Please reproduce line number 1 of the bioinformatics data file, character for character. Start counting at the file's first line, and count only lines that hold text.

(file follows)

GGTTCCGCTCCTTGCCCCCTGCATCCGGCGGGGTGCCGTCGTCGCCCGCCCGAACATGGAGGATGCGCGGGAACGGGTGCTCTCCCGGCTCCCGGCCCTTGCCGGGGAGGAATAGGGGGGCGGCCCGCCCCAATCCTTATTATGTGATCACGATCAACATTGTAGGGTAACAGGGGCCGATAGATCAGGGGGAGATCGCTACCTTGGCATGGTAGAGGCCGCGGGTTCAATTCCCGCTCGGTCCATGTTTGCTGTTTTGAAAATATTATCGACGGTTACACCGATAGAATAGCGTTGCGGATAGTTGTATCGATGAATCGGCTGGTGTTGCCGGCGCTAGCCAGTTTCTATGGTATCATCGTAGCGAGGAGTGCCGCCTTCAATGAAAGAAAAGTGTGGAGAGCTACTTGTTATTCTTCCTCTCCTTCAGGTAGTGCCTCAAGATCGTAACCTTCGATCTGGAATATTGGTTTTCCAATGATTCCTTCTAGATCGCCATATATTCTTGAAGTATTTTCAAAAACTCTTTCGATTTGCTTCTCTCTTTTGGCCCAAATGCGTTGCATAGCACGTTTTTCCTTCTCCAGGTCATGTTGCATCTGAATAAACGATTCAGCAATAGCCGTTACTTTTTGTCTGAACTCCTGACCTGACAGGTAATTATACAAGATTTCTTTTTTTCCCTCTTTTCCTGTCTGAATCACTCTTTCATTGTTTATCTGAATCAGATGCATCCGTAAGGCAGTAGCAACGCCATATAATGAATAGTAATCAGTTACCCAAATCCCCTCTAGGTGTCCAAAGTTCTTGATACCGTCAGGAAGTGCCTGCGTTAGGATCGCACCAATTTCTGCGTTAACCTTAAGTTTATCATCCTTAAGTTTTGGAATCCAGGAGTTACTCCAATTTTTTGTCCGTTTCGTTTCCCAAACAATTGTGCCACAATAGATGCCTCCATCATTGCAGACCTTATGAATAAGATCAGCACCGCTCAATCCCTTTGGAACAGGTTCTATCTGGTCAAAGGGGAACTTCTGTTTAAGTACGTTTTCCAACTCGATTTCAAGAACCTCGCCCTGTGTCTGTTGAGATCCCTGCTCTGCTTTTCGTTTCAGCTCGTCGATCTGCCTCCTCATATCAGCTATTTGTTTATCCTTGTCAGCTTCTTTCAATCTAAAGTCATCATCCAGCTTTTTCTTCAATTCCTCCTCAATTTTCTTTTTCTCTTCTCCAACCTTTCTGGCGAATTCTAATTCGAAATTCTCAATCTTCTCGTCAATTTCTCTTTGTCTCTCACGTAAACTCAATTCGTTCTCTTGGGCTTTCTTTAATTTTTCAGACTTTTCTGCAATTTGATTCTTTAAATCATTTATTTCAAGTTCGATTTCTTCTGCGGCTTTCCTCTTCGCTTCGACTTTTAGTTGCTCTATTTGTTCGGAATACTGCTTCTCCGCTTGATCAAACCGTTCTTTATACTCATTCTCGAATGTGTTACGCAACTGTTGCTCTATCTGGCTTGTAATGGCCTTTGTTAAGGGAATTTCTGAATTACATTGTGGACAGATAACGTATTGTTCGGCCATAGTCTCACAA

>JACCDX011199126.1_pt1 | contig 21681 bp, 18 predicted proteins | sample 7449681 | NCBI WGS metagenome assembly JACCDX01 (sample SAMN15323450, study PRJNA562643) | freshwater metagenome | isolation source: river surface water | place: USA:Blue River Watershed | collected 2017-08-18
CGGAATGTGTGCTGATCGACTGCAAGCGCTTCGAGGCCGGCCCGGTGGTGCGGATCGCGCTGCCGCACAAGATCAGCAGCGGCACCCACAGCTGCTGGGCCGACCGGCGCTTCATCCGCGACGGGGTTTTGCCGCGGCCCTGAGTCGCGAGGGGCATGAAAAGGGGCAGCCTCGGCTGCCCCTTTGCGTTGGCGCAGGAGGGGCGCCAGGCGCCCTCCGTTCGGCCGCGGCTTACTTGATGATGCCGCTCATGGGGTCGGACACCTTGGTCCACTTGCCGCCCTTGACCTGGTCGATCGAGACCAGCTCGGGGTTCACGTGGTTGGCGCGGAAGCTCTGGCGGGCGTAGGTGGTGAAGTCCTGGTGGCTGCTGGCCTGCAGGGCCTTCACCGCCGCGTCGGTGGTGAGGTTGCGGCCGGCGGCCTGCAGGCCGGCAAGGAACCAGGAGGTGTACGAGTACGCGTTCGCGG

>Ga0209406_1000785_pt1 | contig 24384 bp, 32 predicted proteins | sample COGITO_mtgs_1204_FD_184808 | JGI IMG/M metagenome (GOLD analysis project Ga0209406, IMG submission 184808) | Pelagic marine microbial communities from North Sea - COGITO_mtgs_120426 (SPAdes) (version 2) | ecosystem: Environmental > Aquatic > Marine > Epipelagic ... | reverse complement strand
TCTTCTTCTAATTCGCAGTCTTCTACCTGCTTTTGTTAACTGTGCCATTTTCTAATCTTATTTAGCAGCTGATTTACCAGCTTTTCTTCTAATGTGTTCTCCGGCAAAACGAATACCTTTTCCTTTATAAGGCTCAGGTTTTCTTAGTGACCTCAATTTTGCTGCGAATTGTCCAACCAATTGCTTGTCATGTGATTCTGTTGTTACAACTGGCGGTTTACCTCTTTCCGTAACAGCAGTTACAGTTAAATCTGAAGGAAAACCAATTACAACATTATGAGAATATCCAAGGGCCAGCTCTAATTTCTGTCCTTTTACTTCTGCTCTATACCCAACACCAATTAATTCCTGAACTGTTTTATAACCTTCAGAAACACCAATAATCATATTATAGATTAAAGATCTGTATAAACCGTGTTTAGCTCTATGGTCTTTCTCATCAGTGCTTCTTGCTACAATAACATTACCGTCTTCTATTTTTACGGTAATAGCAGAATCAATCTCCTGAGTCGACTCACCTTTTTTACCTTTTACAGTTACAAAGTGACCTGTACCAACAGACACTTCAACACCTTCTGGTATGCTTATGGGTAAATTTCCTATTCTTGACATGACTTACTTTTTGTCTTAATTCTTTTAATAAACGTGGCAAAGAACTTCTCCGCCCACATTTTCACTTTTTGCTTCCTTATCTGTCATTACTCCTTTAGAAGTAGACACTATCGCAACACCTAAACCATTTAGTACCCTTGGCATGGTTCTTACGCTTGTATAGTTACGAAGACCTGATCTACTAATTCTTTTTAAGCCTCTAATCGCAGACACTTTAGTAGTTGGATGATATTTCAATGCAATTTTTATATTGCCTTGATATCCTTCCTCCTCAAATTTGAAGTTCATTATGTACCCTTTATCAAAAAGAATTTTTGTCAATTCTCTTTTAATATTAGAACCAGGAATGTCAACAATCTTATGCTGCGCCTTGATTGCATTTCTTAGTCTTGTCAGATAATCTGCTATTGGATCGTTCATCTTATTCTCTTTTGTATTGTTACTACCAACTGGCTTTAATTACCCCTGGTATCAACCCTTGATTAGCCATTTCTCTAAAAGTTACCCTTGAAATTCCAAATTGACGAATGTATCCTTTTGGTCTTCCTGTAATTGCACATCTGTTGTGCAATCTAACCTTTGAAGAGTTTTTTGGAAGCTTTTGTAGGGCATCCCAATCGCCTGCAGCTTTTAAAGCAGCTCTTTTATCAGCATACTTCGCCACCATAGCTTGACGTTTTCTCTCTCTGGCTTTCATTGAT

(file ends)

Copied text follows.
GGTTCCGCTCCTTGCCCCCTGCATCCGGCGGGGTGCCGTCGTCGCCCGCCCGAACATGGAGGATGCGCGGGAACGGGTGCTCTCCCGGCTCCCGGCCCTTGCCGGGGAGGAATAGGGGGGCGGCCCGCCCCAATCCTTATTATGTGATCACGATCAACATTGTAGGGTAACAGGGGCCGATAGATCAGGGGGAGATCGCTACCTTGGCATGGTAGAGGCCGCGGGTTCAATTCCCGCTCGGTCCATGTTTGCTGTTTTGAAAATATTATCGACGGTTACACCGATAGAATAGCGTTGCGGATAGTTGTATCGATGAATCGGCTGGTGTTGCCGGCGCTAGCCAGTTTCTATGGTATCATCGTAGCGAGGAGTGCCGCCTTCAATGAAAGAAAAGTGTGGAGAGCTACTTGTTATTCTTCCTCTCCTTCAGGTAGTGCCTCAAGATCGTAACCTTCGATCTGGAATATTGGTTTTCCAATGATTCCTTCTAGATCGCCATATATTCTTGAAGTATTTTCAAAAACTCTTTCGATTTGCTTCTCTCTTTTGGCCCAAATGCGTTGCATAGCACGTTTTTCCTTCTCCAGGTCATGTTGCATCTGAATAAACGATTCAGCAATAGCCGTTACTTTTTGTCTGAACTCCTGACCTGACAGGTAATTATACAAGATTTCTTTTTTTCCCTCTTTTCCTGTCTGAATCACTCTTTCATTGTTTATCTGAATCAGATGCATCCGTAAGGCAGTAGCAACGCCATATAATGAATAGTAATCAGTTACCCAAATCCCCTCTAGGTGTCCAAAGTTCTTGATACCGTCAGGAAGTGCCTGCGTTAGGATCGCACCAATTTCTGCGTTAACCTTAAGTTTATCATCCTTAAGTTTTGGAATCCAGGAGTTACTCCAATTTTTTGTCCGTTTCGTTTCCCAAACAATTGTGCCACAATAGATGCCTCCATCATTGCAGACCTTATGAATAAGATCAGCACCGCTCAATCCCTTTGGAACAGGTTCTATCTGGTCAAAGGGGAACTTCTGTTTAAGTACGTTTTCCAACTCGATTTCAAGAACCTCGCCCTGTGTCTGTTGAGATCCCTGCTCTGCTTTTCGTTTCAGCTCGTCGATCTGCCTCCTCATATCAGCTATTTGTTTATCCTTGTCAGCTTCTTTCAATCTAAAGTCATCATCCAGCTTTTTCTTCAATTCCTCCTCAATTTTCTTTTTCTCTTCTCCAACCTTTCTGGCGAATTCTAATTCGAAATTCTCAATCTTCTCGTCAATTTCTCTTTGTCTCTCACGTAAACTCAATTCGTTCTCTTGGGCTTTCTTTAATTTTTCAGACTTTTCTGCAATTTGATTCTTTAAATCATTTATTTCAAGTTCGATTTCTTCTGCGGCTTTCCTCTTCGCTTCGACTTTTAGTTGCTCTATTTGTTCGGAATACTGCTTCTCCGCTTGATCAAACCGTTCTTTATACTCATTCTCGAATGTGTTACGCAACTGTTGCTCTATCTGGCTTGTAATGGCCTTTGTTAAGGGAATTTCTGAATTACATTGTGGACAGATAACGTATTGTTCGGCCATAGTCTCACAA